Mexico's foreign minister accused U.S. presidential candidates Monday of worsening an already "adverse climate" for Mexican migrants and vowed to redouble efforts to protect the rights of her country's citizens living and working in the United States.You see, if illegal Mexicans were denied public services on the American taxpayer's tab, then they would have to pay more for their own upkeep and would have less cash available to send home to Mexico in the form of remittances — over $24 billion in 2006, $13 billion from California alone.
Speaking at the opening ceremony of a conference for Mexican diplomats here, Foreign Minister Patricia Espinosa Cantellano said, "Being effective in the defense and support of the migrants implies treating them the same way whether they are in Mexico or outside of the country." She did not specify what steps would be taken.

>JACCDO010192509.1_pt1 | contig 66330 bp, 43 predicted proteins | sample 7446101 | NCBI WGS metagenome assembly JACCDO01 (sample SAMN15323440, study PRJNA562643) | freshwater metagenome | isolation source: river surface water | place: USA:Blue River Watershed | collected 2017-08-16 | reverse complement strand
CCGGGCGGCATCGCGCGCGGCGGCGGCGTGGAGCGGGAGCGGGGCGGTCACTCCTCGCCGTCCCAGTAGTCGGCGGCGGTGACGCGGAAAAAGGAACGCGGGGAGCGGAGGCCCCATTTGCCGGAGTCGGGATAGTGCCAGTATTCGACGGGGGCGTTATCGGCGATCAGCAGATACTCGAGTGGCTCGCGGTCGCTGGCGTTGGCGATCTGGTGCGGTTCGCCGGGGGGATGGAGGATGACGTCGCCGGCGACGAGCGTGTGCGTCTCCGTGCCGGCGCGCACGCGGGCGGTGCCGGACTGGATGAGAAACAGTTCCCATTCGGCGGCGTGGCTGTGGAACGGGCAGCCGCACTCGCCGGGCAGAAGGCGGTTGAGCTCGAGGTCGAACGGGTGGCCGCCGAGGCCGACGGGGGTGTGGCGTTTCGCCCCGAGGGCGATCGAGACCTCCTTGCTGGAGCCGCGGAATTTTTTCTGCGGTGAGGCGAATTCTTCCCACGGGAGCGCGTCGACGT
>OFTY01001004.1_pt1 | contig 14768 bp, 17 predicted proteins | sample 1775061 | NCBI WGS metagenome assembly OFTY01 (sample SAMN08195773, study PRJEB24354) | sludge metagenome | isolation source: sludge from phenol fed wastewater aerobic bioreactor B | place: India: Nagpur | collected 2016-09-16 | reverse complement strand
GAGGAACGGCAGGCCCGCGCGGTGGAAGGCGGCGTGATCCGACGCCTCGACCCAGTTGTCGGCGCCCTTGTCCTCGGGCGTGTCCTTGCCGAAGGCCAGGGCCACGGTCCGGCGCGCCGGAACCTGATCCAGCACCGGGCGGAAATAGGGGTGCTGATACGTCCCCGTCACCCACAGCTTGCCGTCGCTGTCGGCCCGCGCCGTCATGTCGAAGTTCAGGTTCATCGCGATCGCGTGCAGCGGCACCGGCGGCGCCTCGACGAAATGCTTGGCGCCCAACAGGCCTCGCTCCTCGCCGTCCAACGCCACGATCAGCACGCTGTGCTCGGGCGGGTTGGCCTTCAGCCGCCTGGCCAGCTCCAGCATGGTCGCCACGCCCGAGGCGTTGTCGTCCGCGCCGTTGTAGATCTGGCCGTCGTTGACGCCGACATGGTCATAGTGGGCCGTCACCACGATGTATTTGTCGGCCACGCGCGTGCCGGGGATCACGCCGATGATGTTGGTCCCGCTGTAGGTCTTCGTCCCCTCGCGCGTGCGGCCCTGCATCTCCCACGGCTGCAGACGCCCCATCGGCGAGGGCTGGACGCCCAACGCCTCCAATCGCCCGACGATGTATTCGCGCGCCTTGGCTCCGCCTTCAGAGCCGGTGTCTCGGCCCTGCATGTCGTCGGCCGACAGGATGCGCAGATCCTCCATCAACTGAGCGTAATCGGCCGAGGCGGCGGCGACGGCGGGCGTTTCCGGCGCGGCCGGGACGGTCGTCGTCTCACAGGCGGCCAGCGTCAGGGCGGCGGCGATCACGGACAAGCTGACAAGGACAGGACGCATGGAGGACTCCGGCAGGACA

Mexican officials have said they are concerned that migrants are being treated unfairly in workplaces and, in some cases, being denied public services. The presidential campaign has frequently inflamed tensions on issues related to immigration. [Mexico Rebukes U.S. Candidates On Migrant Issues Washington Post, Jan 7 2008]